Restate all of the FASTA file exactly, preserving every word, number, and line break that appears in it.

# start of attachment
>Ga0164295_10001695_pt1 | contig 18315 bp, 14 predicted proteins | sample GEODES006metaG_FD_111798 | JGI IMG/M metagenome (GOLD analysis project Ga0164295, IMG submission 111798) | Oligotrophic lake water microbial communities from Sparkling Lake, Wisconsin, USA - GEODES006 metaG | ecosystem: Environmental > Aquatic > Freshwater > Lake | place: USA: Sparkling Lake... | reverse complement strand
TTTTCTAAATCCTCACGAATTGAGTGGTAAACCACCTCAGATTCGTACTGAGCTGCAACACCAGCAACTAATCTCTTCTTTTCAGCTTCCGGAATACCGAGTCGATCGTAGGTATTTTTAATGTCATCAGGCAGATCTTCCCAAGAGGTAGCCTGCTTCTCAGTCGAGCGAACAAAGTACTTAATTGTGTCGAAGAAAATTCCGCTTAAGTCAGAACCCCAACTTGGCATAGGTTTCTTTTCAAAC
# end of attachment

>Ga0164295_10001695_pt1 | contig 18315 bp, 14 predicted proteins | sample GEODES006metaG_FD_111798 | JGI IMG/M metagenome (GOLD analysis project Ga0164295, IMG submission 111798) | Oligotrophic lake water microbial communities from Sparkling Lake, Wisconsin, USA - GEODES006 metaG | ecosystem: Environmental > Aquatic > Freshwater > Lake | place: USA: Sparkling Lake... | reverse complement strand
TTTTCTAAATCCTCACGAATTGAGTGGTAAACCACCTCAGATTCGTACTGAGCTGCAACACCAGCAACTAATCTCTTCTTTTCAGCTTCCGGAATACCGAGTCGATCGTAGGTATTTTTAATGTCATCAGGCAGATCTTCCCAAGAGGTAGCCTGCTTCTCAGTCGAGCGAACAAAGTACTTAATTGTGTCGAAGAAAATTCCGCTTAAGTCAGAACCCCAACTTGGCATAGGTTTCTTTTCAAAC